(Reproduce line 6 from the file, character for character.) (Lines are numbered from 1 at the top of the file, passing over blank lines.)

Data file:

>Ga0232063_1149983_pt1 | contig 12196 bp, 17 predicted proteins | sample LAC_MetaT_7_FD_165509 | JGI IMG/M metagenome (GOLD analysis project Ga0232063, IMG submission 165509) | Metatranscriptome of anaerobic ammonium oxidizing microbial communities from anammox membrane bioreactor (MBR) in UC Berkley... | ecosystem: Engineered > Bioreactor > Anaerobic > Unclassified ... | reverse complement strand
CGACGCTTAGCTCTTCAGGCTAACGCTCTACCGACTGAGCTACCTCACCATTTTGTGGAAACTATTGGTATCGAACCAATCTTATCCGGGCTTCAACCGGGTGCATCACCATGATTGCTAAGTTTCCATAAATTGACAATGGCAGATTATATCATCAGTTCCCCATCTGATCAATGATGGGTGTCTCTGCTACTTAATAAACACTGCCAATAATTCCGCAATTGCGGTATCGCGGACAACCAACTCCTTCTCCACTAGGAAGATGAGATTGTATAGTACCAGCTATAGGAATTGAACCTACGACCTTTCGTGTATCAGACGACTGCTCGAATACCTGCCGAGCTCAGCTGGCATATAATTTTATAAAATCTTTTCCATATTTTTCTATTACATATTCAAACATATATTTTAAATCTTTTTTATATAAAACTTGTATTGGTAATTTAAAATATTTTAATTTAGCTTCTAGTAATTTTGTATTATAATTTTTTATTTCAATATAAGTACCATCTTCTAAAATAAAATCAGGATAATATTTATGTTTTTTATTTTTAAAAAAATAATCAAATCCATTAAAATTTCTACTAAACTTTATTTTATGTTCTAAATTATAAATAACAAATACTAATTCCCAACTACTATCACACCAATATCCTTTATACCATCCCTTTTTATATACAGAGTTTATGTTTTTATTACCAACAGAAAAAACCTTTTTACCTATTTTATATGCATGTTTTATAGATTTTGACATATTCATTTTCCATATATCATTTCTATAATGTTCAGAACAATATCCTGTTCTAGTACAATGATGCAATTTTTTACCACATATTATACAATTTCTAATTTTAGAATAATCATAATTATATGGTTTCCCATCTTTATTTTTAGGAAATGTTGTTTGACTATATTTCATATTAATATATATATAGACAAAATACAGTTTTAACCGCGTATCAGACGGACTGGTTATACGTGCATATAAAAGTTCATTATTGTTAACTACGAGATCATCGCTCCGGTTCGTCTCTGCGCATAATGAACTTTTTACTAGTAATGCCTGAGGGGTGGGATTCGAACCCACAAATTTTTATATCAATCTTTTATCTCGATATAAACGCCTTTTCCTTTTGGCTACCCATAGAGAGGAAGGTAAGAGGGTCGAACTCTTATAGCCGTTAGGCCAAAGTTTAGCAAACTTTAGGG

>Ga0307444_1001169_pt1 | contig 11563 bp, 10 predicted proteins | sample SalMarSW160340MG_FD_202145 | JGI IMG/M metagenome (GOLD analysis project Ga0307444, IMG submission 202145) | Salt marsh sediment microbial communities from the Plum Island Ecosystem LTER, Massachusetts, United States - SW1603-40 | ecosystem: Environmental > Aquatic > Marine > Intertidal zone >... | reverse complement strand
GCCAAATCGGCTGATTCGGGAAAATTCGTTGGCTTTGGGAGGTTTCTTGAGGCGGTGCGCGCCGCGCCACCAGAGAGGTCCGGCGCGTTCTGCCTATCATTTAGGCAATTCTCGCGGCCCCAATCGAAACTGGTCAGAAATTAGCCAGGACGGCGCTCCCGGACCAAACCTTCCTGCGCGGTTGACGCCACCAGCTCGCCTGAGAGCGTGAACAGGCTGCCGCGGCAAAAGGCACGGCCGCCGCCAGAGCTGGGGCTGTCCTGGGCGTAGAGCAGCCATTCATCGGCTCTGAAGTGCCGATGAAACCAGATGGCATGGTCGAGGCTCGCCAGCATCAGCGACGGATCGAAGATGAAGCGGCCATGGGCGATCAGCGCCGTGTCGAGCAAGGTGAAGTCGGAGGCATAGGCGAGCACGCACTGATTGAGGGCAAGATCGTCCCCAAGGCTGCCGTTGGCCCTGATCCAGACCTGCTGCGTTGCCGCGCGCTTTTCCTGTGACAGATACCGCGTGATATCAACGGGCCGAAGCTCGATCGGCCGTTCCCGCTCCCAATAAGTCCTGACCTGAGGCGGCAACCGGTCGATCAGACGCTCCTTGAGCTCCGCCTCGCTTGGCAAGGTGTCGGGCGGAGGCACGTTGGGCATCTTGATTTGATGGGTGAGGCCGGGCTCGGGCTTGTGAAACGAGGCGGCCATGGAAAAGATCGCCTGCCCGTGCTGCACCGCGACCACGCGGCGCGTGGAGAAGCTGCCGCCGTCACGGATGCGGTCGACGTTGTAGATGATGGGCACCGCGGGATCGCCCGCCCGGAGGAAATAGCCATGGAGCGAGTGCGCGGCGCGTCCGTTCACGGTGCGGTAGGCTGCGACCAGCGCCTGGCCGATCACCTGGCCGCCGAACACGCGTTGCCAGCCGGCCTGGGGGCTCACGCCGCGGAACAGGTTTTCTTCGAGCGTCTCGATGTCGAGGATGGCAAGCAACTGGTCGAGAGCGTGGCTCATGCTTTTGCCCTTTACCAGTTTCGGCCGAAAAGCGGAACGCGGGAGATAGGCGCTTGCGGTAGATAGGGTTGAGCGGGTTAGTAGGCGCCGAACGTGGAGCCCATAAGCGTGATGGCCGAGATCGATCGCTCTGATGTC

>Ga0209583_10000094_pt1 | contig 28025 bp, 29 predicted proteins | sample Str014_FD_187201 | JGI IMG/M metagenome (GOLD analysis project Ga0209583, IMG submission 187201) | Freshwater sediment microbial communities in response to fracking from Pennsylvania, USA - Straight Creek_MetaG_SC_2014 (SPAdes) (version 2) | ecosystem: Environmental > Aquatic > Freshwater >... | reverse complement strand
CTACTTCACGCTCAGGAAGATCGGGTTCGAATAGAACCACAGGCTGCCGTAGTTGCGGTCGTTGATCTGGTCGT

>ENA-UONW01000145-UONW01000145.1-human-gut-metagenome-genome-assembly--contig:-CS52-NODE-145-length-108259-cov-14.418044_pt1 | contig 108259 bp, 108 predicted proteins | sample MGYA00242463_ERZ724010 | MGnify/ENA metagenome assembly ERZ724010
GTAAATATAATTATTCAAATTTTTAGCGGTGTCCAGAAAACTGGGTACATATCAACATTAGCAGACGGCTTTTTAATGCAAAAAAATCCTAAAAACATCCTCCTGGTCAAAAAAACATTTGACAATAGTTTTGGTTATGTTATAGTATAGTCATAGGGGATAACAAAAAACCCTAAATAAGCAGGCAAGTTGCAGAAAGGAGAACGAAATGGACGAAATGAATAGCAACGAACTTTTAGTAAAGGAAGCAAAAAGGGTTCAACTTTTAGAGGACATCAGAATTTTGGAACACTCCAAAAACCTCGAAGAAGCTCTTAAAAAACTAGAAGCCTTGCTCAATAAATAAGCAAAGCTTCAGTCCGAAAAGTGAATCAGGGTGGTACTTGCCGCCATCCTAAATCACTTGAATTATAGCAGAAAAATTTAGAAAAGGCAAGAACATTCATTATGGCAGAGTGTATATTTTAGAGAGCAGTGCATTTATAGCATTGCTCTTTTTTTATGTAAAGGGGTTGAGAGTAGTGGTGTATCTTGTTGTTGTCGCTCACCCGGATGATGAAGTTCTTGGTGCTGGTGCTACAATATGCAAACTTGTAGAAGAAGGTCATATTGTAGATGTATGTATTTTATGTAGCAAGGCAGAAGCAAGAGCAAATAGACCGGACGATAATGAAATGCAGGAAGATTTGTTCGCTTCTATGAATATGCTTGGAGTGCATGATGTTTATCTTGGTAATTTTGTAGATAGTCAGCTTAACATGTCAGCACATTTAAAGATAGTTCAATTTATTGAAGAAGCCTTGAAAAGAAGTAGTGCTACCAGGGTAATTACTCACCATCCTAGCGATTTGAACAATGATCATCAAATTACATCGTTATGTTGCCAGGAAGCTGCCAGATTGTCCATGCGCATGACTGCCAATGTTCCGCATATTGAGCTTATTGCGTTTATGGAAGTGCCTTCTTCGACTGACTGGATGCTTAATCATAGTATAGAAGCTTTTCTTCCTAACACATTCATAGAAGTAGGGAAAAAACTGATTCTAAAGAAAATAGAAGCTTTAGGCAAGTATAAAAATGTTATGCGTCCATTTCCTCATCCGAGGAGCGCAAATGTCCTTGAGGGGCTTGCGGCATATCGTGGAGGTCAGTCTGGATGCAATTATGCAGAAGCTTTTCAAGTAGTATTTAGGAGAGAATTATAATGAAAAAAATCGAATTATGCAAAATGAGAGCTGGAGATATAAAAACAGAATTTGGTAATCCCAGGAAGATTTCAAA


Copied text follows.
CTACTTCACGCTCAGGAAGATCGGGTTCGAATAGAACCACAGGCTGCCGTAGTTGCGGTCGTTGATCTGGTCGT